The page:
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Flavors of Afghanistan Come to Allston

Ariana offers affordable, authentic tastes

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The vegetarian special at Ariana is a sampler of appetizers. Photo by Leah Mennies

The lower stretch of Brighton Avenue in Allston is a melting pot of down-to-earth, affordable restaurants. You can dip into a massive bowl of Vietnamese Pho at Le’s or try Japanese hot-pot dining at Shabu Zen. You can savor a plate of rigatoni alla puttanesca at Carlo’s Cucina Italiana, order a Taiwanese red curd mochi bun at Yi Soon Bakery, or sample Nepali Masu Kothe dumplings at Mt. Everest Kitchen.

Newest to the mix is Ariana, the second Boston area restaurant to offer food from Afghanistan (the other is Helmand in Cambridge). Now open in the space formerly occupied by the Indian restaurant Dawat, Ariana offers traditional Afghan food in a sit-down, fine-dining setting—without the fine-dining prices.

The space is small and the décor is simple, warm, and welcoming, with yellow walls, dark wood accents, white tablecloths and sapphire-blue stemware. A large wine rack hugs the corner of the entrance, and jars filled with spices provide exotic accents.

The meal begins with a basket of warm, crispy flatbreads accompanied by three sauces: spicy chile, yogurt cucumber, and jalapeño, cilantro, walnut.

Many meat appetizers (also listed as side dishes) can be ordered as vegetarian dishes, without the ground beef. A plate of four appetizers with rice, the “vegetarian special” is a worthy sampler. The best of the group is Kaddo, pan-fried baby pumpkin that’s baked and served with yogurt garlic sauce. It’s sweet but not cloying, and showcases the pumpkin’s mellow flavor. Also tasty is the Sabzi, garlicky chopped and sautéed spinach, and Bamiya, tender okra pods in a rich tomato sauce.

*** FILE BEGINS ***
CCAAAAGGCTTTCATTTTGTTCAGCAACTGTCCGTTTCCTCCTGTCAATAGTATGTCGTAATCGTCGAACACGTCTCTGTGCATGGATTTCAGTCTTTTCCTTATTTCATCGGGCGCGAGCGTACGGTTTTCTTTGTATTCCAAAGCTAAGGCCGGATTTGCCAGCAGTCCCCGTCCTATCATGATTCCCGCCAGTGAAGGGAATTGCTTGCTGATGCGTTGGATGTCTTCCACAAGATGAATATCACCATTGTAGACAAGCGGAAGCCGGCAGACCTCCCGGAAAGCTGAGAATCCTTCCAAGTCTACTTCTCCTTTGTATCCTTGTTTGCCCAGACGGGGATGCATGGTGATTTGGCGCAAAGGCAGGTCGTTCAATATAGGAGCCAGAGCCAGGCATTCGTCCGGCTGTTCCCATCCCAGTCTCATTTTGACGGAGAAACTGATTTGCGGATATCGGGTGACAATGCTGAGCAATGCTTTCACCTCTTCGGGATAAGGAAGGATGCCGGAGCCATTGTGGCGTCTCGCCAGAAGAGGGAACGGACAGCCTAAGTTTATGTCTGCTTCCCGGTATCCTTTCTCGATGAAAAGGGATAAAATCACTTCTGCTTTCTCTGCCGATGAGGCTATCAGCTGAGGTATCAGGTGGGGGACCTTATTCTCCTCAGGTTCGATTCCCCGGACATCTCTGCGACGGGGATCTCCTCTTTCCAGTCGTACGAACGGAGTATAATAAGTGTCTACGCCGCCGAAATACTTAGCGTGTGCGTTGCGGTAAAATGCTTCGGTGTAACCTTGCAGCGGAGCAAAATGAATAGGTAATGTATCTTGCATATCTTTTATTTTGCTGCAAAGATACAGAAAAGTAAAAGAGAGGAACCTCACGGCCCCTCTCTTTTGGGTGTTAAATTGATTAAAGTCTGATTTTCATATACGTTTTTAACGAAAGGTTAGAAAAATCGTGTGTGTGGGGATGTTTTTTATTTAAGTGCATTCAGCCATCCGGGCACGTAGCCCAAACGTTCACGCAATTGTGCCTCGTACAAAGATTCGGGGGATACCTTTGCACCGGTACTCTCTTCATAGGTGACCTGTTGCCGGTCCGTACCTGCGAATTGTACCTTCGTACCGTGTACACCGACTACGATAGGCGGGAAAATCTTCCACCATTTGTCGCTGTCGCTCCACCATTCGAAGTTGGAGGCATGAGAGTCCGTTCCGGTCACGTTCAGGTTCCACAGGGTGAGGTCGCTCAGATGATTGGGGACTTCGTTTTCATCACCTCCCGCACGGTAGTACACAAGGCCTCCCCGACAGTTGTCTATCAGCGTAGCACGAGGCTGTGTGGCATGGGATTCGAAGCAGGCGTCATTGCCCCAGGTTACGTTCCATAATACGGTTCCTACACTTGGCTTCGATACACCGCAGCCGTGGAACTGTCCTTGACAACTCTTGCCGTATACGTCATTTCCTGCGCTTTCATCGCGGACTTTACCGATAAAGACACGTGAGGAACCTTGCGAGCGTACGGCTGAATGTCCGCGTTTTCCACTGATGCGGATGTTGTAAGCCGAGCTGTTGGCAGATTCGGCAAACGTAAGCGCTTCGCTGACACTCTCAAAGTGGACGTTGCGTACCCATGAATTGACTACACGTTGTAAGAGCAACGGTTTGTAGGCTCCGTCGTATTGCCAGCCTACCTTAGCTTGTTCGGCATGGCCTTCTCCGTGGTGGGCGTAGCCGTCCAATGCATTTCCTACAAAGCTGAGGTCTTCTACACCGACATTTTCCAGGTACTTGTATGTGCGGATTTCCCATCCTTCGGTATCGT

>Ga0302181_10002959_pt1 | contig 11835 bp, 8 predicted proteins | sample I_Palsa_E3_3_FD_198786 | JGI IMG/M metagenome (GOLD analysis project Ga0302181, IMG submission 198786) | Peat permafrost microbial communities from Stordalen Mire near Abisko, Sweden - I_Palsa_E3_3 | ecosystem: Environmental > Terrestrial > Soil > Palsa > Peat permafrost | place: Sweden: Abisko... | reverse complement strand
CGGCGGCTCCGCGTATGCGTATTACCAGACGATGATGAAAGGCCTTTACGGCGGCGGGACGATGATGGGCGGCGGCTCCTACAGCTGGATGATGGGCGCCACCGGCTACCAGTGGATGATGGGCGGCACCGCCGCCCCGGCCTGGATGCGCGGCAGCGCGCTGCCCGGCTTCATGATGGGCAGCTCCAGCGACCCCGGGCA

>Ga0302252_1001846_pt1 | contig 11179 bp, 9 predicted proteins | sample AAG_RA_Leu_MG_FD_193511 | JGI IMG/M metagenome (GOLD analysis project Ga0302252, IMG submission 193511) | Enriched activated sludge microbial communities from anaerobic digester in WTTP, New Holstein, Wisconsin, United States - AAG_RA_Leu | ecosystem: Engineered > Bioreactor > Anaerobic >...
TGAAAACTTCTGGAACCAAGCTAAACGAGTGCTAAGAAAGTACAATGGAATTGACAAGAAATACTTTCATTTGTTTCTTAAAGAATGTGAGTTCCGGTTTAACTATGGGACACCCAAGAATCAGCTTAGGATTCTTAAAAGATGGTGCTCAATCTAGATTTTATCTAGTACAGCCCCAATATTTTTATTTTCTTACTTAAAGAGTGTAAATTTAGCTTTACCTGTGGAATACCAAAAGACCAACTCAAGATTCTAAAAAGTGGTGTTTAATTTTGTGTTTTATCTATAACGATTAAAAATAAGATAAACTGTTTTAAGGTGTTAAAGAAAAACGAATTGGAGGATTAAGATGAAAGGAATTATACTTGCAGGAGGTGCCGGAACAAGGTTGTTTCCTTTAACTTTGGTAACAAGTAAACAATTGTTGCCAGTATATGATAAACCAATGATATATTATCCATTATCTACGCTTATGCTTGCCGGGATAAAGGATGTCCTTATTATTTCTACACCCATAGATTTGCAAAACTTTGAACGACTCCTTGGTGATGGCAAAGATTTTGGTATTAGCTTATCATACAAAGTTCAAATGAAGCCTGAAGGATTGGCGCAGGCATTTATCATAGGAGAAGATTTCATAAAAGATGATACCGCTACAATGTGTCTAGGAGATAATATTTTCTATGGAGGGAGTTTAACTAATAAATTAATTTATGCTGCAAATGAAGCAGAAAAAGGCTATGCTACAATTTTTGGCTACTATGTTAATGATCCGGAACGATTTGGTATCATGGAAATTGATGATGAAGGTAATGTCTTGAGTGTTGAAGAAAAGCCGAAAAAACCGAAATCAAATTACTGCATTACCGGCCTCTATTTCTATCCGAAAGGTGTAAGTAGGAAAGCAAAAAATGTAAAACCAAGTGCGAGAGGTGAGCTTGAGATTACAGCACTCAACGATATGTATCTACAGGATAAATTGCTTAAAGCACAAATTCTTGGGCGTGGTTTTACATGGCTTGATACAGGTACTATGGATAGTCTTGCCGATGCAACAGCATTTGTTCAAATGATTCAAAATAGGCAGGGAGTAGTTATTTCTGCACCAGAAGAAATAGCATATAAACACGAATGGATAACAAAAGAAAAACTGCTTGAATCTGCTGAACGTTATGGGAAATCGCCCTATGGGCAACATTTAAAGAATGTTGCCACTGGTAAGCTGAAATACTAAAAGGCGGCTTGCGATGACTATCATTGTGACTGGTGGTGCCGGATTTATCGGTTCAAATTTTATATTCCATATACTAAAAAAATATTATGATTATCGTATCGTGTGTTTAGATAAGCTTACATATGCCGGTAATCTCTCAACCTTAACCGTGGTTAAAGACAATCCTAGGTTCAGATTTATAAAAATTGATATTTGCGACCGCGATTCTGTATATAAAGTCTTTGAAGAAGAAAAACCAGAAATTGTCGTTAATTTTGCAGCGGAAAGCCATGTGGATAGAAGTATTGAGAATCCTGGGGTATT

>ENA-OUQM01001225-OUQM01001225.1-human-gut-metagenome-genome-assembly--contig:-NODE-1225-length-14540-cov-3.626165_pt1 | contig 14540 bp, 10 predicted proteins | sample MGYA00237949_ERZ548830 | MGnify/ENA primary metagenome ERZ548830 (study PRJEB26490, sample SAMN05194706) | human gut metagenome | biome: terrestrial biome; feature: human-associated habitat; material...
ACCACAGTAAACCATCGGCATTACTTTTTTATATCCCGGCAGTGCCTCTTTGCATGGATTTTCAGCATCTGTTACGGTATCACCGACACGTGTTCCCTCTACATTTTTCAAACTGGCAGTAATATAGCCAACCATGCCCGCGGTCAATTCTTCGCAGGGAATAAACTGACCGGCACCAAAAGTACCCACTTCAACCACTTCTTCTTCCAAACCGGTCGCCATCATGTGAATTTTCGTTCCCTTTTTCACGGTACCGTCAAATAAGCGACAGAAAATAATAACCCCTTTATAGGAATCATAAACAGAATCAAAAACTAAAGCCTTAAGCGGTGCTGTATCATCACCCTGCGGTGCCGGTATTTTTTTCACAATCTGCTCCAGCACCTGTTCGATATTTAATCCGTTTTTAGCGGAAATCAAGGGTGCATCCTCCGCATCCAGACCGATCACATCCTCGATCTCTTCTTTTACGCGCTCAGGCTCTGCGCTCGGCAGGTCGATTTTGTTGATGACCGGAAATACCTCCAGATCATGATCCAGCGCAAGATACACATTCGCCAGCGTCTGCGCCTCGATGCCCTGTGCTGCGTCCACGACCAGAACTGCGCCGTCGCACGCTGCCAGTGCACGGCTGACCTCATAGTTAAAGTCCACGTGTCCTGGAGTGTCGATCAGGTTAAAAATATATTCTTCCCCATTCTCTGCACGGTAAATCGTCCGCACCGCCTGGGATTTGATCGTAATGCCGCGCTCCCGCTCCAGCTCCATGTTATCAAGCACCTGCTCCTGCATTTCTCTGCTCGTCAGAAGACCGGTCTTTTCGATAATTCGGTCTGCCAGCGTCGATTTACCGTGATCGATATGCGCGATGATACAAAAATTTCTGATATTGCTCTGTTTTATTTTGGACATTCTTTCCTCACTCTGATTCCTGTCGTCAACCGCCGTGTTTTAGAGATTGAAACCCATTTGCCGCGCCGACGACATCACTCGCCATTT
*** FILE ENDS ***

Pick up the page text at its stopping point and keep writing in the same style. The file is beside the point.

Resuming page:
Standout entrees include Dopiaza—chunks of grilled leg of lamb, yellow split peas, and garlicky mushrooms. The dish is topped with vinegar-marinated onions, which provide a bright contrast to the rich lamb and savory peas.

In the Koufta Challow, flavorful beef meatballs swim in a spicy tomato sauce with sundried tomatoes, hot peppers, and green peas. A chicken dish, Mourgh Challow, is served in a sauce of yellow split peas, yogurt, cilantro, and curry.

Since the entrees are so sauce-heavy, most are served with pallow or challow rice—highlights of the dining experience at Ariana. The rice is boiled, seasoned with spices (pallow: cardamom, cinnamon, nutmeg, cumin, and black pepper; challow: cumin) and baked with canola oil. Fragrant and nutty, the rice melds beautifully with every sauce.

For dessert, try the Bucklawa, the Afghan interpretation of classic Baklava. It’s rich and dense, its layers of pastry studded with chopped pistachios, almonds, and walnuts and drenched with honey caramel. It is as indulgent as it is satisfying.

Most of the entrees are around $13, largely affordable for such well-executed, quality dishes.

In a neighborhood with an abundance of eclectic, moderately priced restaurants, the fledgling Ariana merits a place on the favorites list.

Ariana, 129 Brighton Avenue, Allston. 617-208-8072.

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